As told by Robert T. Kiyosaki in Rich Dad Poor Dad
In the spirit of full disclosure, let me declare that I’m not rich. In a bid to change the awful trajectory that my money has been taking, I’ve committed the last few months to reading books and articles written by the rich. I want to grasp their minds. I want to know how to do it. I want to be rich.
One of the most important things that I’ve discovered from the literature I’ve consumed so far is that we have been trying to solve the wealth puzzle using the wrong formula.
For instance, in his ground-breaking book, Rich Dad Poor Dad, American author Robert T. Kiyosaki says that people are more often than not conditioned to believe that going to school and getting good grades gets you a secure job in a good company with a high pay, which leads to riches.
The book is an account by Kiyosaki, explaining how he learnt about making money from two fathers, one who was highly educated but poor, and another – the father of his best friend – who was less educated but a self-made millionaire. In essence, the book gives two accounts of what the two fathers thought about money, with ‘Rich Dad’ taking the unconventional route and ‘Poor Dad’ taking the route taken by many.
For example, one father advises Kiyosaki to study hard so that he can find a good company to work for, while the other dad advises him to study hard so that he can find a good company to buy.
In the book, Kiyosaki learns that making money is not taught in school, but at home.
“One of the reasons the rich get richer, the poor gets poorer, and the middle-class struggles in debt is because the subject of money is taught at home, not in school. Most of us learn about money from our parents. So what can a poor parent tell their child about money? They simply say ‘stay in school and study hard’. The child may graduate with excellent grades but with a poor person’s financial programming and mindset,” he writes.
Kiyosaki credits the lack of financial intelligence to the mess a majority of us are in. We go to school, get jobs, chase promotions and salary increments, but despite the additions, we are still stuck in the land of lack. Something he refers to as a ‘rat race’. “Money without financial intelligence is money gone too soon.”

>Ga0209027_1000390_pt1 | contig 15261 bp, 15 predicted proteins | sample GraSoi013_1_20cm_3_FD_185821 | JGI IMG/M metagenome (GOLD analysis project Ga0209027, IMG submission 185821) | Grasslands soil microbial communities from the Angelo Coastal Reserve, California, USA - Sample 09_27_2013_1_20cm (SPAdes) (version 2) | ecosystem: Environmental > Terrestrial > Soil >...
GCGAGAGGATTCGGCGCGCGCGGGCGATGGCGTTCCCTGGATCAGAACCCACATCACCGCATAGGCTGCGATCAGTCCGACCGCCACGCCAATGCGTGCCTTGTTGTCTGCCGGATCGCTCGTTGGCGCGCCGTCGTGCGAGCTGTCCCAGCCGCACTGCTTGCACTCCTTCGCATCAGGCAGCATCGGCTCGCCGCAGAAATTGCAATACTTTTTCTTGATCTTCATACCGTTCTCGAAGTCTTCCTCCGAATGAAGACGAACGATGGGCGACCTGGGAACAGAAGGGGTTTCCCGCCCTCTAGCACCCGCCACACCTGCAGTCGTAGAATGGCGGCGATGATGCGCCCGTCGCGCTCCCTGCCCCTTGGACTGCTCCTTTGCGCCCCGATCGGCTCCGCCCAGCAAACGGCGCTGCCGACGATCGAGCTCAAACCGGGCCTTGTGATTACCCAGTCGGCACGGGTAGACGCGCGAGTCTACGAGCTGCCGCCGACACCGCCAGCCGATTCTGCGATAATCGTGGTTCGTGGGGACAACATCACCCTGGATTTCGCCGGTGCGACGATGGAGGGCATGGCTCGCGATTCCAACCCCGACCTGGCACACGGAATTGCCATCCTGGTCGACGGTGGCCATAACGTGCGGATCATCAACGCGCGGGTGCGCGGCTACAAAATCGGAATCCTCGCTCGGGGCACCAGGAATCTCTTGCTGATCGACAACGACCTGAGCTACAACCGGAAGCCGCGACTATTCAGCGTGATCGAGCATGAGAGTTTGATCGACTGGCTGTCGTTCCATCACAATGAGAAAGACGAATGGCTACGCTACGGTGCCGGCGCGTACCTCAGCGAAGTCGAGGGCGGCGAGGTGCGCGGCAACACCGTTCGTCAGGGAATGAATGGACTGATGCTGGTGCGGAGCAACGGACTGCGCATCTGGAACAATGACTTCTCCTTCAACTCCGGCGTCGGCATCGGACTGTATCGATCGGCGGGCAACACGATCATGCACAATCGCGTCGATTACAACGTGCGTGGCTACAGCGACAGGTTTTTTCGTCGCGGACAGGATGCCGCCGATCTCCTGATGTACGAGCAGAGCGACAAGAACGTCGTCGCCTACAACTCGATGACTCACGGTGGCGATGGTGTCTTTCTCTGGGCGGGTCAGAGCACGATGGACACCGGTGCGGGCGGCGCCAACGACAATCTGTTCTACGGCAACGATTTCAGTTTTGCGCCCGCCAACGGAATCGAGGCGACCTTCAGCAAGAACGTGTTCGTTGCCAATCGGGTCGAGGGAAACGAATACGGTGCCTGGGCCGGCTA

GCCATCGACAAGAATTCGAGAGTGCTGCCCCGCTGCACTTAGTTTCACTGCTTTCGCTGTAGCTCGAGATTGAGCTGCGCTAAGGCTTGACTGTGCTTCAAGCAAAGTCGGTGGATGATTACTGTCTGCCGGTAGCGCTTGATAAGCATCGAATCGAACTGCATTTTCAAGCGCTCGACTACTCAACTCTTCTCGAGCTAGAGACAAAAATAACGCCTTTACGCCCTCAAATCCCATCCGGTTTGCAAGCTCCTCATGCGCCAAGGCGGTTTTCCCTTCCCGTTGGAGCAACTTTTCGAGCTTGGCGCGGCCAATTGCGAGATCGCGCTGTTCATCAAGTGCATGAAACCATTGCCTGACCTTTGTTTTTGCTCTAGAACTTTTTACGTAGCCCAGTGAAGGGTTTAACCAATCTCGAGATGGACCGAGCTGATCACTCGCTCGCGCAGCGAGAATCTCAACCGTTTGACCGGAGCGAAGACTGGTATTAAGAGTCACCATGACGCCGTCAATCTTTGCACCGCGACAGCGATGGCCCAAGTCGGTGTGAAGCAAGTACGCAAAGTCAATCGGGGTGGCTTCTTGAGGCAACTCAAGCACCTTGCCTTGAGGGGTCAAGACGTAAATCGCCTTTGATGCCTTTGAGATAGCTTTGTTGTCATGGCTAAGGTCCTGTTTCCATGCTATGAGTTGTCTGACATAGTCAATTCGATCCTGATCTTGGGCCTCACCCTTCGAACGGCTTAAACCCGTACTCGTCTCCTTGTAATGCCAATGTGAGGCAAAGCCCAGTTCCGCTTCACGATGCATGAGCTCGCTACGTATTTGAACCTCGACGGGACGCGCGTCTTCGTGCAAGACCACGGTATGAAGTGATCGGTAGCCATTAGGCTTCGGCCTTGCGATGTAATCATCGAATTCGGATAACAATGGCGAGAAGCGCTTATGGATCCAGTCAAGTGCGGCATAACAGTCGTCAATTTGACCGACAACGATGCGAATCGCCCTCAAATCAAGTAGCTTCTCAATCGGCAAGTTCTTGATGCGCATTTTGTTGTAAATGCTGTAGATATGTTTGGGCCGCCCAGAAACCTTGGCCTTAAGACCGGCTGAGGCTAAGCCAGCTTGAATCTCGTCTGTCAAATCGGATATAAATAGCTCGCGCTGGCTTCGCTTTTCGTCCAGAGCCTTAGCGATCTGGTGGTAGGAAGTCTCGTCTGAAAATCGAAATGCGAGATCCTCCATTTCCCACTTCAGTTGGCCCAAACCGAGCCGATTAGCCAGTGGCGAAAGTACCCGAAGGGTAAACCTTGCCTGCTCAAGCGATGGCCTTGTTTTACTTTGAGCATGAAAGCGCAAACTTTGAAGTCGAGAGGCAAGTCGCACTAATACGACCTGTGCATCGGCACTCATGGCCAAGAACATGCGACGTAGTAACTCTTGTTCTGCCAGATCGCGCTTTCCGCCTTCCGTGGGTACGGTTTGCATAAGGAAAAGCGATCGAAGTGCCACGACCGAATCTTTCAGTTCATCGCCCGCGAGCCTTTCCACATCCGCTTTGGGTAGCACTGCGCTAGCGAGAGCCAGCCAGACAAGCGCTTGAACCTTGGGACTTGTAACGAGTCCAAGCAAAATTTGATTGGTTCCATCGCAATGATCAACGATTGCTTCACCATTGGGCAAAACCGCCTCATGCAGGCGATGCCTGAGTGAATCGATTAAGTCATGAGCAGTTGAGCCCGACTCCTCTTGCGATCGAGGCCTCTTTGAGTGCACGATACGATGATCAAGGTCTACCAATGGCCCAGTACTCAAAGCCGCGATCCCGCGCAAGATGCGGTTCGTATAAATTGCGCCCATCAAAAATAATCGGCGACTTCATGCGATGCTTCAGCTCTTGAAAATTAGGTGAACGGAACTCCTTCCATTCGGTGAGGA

What then comprises financial wisdom? Kiyosaki says that simply knowing the difference between an asset and a liability and choosing to invest in the former is what sets the rich apart from the poor.
“You must know the difference between an asset and a liability, and buy assets. If you want to be rich, this is all you need to know. It is rule number one, it is the only rule…Most people struggle financially because they do not know the difference between an asset and a liability.”
So how does one know the difference? According to the author, an asset is something that puts money in your pocket while a liability takes money out of your pocket.
Which is why, as Kiyosaki explains, a higher income does not solve the problem, but compounds it, hence the need for financial literacy.
Fear is also credited to why most people fail to get rich. This is because many refuse to leave comfort zones – such as non-progressive jobs – to chase the dreams and ideas that would make them money. “The fear of being without money motivates us to work hard, and then once we get that paycheck, greed or desire starts us thinking about all the wonderful things money can buy. A pattern is then set: get up, go to work, pay bills, get up, go to work, pay bills..”
He adds that for a majority of people, the reason they don’t win financially is because the pain of losing money is far greater than the joy of being rich.
Kiyosaki also speaks on the philosophy of the rich versus the poor where he explains that the rich invest their money and spend what is left while the middle class and the poor spend what they make and save what is left.
To get rich, the book urges people to mind their own business, instead of minding someone else’s which makes those people rich in the process, “financial struggle is usually the result of people working all their lives for someone else.”
Talent alone will also not make you rich. As Kiyosaki puts it, the talented folk hardly knows what to do with what they have. “The world is filled with talented poor people. All too often, they’re poor or struggle financially or earn less than they are capable of, not because of what they know, but because of what they do not know. They focus on perfecting their skills at building a better hamburger rather than the skills of selling and delivering the hamburger.”
The book, however, falls short in that it fails to speak more on ‘Rich Dad’ and explain how he exactly made the said millions. Additionally, it is tediously repetitive, dragging on the same issue over and over again.
Emphasis also needs to be drawn to the fact that ‘Rich Dad’ did not discourage youth against the school. In his defence, Kiyosaki explains that education is highly important, urging people to study and become empowered with knowledge.
(The writer @maggienjugunah is a business reporter at Capital FM)